A new study offers an explanation for how years of chronic sunlight exposure can increase the risk of cataract, a clouding of the eye lens that typically occurs with aging. The study firms up a link between the sun's damaging rays and a process called oxidative stress. It was funded in part by the National Eye Institute (NEI).
It's well known that exposure to ultraviolet (UV) light from the sun can cause skin damage. But many studies show that UV light can also increase the risk of cataract and other eye conditions.
Oxidative stress refers to harmful chemical reactions that can occur when our cells consume oxygen and other fuels to produce energy. It's an unfortunate consequence of living, but it's also considered a major contributor to normal aging and age-related diseases -- including cataract formation in the lens.
The cells within the lens contain mostly water and proteins, and lack the organelles (literally "tiny organs") typically found in other cells. This unusual make-up of lens cells renders the lens transparent, uniquely capable of transmitting light and focusing it on the retina at the back of the eye. When a cataract forms, the proteins inside lens cells show signs of oxidative damage, and they ultimately become clumped together, scattering light rather than transmitting it. So, the theory goes, oxidative stress (or something like it) is responsible for destroying the neatly ordered proteins inside the lens and producing a cataract.
The theory might sound simple, but there is a puzzling fact that doesn't fit: The oldest cells in the lens are not only devoid of the organelles that keep most other cells alive and functioning, they also get little to no oxygen. So how can they suffer from oxidative stress?
The new study, led by researchers at Case Western Reserve University in Cleveland, Ohio, suggests that UV light may provide an answer. The study shows that UV light can damage lens proteins in a distinct way (called glycation) that is typically seen in cataract and in cells damaged by oxidative stress. In other words, UV light can substitute for oxygen to trigger harmful oxidative reactions in the lens.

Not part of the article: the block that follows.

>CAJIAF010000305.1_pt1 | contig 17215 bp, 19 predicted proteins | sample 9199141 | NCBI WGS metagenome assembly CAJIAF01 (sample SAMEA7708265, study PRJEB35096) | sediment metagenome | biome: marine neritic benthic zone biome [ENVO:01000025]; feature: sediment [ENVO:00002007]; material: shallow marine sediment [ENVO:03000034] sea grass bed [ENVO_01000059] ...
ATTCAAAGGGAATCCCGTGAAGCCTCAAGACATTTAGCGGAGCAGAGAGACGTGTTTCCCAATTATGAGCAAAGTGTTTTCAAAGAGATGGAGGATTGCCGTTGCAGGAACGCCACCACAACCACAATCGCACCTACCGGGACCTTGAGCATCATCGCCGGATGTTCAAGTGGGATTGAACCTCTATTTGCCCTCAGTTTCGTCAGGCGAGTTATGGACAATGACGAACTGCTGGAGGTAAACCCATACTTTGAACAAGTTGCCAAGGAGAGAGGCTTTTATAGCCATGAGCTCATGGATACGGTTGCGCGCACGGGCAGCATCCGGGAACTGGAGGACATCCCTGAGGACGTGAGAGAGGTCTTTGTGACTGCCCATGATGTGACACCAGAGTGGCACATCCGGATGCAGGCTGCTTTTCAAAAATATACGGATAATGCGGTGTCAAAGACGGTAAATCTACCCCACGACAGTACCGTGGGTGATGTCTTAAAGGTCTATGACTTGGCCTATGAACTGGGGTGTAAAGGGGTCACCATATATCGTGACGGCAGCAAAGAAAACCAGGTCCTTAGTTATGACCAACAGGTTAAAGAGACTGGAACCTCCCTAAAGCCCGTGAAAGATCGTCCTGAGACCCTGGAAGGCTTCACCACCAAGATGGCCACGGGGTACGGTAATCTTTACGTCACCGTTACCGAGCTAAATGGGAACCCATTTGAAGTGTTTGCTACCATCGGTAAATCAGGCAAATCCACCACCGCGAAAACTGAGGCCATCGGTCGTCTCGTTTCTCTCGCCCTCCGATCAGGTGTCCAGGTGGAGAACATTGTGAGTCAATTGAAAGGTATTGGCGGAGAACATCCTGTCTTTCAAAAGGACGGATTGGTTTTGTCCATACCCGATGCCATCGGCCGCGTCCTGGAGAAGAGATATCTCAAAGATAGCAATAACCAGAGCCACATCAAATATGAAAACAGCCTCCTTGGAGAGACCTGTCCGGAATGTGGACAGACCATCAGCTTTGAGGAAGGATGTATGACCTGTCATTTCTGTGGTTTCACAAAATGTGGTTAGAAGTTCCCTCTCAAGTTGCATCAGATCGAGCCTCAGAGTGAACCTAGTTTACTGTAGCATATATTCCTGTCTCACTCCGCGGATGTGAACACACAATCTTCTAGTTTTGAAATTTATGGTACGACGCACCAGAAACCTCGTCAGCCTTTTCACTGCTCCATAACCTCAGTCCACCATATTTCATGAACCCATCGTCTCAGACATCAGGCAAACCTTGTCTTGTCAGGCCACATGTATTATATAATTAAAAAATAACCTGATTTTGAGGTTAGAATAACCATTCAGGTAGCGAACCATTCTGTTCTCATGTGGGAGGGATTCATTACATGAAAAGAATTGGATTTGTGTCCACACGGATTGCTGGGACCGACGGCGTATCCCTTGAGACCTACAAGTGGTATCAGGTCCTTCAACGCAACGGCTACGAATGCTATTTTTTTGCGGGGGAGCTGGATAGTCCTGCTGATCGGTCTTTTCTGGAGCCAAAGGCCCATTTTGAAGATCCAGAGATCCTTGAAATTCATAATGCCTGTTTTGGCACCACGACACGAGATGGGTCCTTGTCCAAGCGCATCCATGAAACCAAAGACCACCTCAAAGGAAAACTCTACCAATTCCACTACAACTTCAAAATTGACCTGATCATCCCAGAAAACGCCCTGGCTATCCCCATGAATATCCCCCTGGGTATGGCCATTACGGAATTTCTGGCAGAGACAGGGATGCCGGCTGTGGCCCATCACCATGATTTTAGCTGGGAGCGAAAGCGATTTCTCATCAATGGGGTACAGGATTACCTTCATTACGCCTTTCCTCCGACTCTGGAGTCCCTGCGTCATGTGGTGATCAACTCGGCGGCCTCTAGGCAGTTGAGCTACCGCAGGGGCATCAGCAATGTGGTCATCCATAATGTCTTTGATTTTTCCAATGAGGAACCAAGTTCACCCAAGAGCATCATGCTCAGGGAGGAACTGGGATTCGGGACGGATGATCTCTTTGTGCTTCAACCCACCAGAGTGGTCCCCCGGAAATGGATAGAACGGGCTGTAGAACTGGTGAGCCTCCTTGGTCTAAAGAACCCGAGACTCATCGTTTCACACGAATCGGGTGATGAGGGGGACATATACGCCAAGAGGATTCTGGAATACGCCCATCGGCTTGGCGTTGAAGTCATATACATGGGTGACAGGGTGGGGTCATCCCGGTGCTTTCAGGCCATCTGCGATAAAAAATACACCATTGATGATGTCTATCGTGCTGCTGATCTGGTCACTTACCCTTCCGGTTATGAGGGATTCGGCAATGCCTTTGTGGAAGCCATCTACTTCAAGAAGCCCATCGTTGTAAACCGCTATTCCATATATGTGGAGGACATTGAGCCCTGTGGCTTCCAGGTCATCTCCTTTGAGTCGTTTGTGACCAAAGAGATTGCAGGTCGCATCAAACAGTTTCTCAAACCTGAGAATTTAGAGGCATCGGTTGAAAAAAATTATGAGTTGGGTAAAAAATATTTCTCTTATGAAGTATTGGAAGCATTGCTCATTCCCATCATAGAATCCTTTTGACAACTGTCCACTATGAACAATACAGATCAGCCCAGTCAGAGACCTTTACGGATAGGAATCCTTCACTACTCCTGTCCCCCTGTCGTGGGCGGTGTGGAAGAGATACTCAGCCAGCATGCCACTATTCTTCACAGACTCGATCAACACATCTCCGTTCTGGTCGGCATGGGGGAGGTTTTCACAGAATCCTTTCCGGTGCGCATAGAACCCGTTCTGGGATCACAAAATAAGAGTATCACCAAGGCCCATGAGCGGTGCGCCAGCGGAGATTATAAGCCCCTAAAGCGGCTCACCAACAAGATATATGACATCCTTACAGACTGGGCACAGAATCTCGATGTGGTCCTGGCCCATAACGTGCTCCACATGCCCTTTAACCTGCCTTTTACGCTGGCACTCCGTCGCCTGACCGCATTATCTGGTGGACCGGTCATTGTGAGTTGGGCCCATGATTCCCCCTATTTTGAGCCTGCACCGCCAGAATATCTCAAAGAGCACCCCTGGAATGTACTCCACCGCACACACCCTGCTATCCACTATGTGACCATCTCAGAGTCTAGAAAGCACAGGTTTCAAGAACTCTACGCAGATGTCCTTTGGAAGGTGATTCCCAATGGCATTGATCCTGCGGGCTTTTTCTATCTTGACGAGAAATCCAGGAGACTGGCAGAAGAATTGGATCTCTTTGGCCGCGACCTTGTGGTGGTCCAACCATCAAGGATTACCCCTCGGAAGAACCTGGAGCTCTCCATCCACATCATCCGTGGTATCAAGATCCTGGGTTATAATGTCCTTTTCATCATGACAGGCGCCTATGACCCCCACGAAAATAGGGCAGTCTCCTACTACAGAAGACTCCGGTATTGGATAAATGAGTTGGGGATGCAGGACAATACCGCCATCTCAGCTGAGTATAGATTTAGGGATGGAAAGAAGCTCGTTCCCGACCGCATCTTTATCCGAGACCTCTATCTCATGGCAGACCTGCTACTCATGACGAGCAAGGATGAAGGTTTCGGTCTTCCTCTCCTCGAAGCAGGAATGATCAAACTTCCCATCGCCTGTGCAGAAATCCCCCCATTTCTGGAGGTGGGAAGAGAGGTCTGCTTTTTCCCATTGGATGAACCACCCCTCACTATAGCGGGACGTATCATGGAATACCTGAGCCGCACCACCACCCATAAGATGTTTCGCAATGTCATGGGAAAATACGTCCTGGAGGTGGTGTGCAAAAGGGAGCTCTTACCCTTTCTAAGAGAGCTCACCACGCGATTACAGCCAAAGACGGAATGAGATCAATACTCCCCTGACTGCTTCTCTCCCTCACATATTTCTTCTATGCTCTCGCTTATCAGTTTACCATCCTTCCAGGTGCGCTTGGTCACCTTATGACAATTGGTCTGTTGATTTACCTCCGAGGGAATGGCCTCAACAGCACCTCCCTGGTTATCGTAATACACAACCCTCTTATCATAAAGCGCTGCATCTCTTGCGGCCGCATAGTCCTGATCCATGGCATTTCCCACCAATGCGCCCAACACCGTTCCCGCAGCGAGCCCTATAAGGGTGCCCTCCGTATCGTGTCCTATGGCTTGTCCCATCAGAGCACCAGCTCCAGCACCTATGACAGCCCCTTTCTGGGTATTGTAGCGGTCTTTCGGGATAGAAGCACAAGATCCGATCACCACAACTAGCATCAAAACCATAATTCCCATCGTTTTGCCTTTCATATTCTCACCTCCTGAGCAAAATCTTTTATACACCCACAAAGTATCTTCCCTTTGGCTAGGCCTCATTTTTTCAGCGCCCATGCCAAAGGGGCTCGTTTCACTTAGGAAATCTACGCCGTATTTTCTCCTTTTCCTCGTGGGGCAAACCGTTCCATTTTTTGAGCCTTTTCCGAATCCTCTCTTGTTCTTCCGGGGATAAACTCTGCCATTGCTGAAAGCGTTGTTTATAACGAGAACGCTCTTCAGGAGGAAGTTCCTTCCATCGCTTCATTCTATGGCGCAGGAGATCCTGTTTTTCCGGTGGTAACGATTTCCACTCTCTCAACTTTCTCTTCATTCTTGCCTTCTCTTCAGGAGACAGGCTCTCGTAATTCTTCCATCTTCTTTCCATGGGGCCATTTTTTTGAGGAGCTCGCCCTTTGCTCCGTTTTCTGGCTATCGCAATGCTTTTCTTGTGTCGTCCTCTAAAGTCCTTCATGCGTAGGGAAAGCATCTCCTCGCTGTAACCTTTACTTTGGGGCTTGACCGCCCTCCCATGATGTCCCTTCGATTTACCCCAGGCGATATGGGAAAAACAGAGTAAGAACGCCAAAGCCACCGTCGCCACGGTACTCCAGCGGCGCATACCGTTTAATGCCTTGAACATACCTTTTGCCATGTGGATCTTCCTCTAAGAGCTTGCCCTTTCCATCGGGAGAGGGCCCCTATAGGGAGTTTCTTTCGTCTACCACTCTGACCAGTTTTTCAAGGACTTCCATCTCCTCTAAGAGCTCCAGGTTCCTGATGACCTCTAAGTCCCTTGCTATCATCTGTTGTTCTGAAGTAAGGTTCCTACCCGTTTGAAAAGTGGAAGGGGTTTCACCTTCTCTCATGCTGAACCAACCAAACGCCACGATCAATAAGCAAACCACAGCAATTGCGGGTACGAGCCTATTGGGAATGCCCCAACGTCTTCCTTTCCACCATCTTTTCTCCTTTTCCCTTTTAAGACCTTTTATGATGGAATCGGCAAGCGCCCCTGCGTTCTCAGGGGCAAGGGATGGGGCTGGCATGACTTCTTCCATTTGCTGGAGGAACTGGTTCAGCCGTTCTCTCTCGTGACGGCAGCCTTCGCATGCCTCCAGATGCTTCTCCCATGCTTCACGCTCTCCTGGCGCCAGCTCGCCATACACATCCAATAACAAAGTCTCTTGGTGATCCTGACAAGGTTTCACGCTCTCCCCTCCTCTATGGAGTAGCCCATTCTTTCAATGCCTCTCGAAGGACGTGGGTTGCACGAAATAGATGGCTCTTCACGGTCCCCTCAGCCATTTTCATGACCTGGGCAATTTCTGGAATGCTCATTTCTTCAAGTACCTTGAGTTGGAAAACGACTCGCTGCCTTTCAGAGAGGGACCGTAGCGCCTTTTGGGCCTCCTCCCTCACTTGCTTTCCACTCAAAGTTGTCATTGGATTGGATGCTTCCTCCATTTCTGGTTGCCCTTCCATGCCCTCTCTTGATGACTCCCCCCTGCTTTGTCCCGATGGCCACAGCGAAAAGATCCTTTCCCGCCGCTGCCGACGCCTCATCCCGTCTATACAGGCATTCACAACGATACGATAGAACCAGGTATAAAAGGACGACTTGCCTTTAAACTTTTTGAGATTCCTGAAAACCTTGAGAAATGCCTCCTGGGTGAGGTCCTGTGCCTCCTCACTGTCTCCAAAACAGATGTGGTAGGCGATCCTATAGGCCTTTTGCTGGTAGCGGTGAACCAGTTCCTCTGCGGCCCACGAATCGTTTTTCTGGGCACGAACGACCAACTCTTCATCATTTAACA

Prior studies have supported this theory. But the Case Western team has unveiled a detailed play-by-play of the chemical changes induced in the lens by UV light.
Many clinical studies, including an NEI-funded study of fishermen in the Chesapeake Bay, have pointed to UV light exposure as a risk factor for age-related cataract. UV light rays are invisible and have shorter wavelengths than visible light. In the earth's atmosphere, UV light comes in two varieties: UVA and UVB. Their relative contributions to cataract remain unclear, but UVA penetrates more deeply into the body and may be more likely to reach the lens. NEI's National Eye Health Education Partnership (NEHEP) recommends wearing sunglasses with both UVA and UVB protection to shield your eyes from the sun. A hat can help, too.
"UV light has long been suspected to have a role in cataract formation, but the mechanism has not been clear," said Ram Nagaraj, Ph.D., the study's senior author and a professor of ophthalmology and visual sciences at Case Western.
Dr. Nagaraj and his colleagues tested the effects of UVA light on proteins and chemicals found in lens cells. They found that in the absence of oxygen, UVA light can trigger a chain reaction that begins with amino acid derivatives called kynurenines, and ends with protein glycation in the lens. In earlier work, they also showed that mice genetically engineered to over-produce kynurenines develop cataract by 3 months of age. In the current study, when lenses from these mice were exposed to 2 hours of intense UVA light, they accumulated damaged (glycated) proteins.
"Our study shows how UV light could promote cataract development, and reiterates the importance of wearing sunglasses to protect your eyes the sun's harmful rays," Dr. Nagaraj said.
Unfortunately, the researchers found that a natural antioxidant in the eye and other tissues, called glutathione, offered little protection against the damaging effects of UV light. Several clinical studies have tested the potential for antioxidant supplements to prevent or slow age-related cataract, with mixed results.
Overall, there is a need to better understand the extent to which natural antioxidants or other mechanisms within the lens might offer some protection against the sun, said Houmam Araj, Ph.D., who oversees programs on lens, cataract and oculomotor systems at NEI. One such mechanism includes proteins called chaperones, which can help prevent damaged proteins from clumping together.
"When do these mechanisms work in the lens and when do they fail? Answering those questions might lead to drug treatments for preventing cataract, and perhaps even skin cancer," Dr. Araj said. "The eye and lens provide a useful, accessible system to study general countermeasures the body might have for defending itself against UV radiation."
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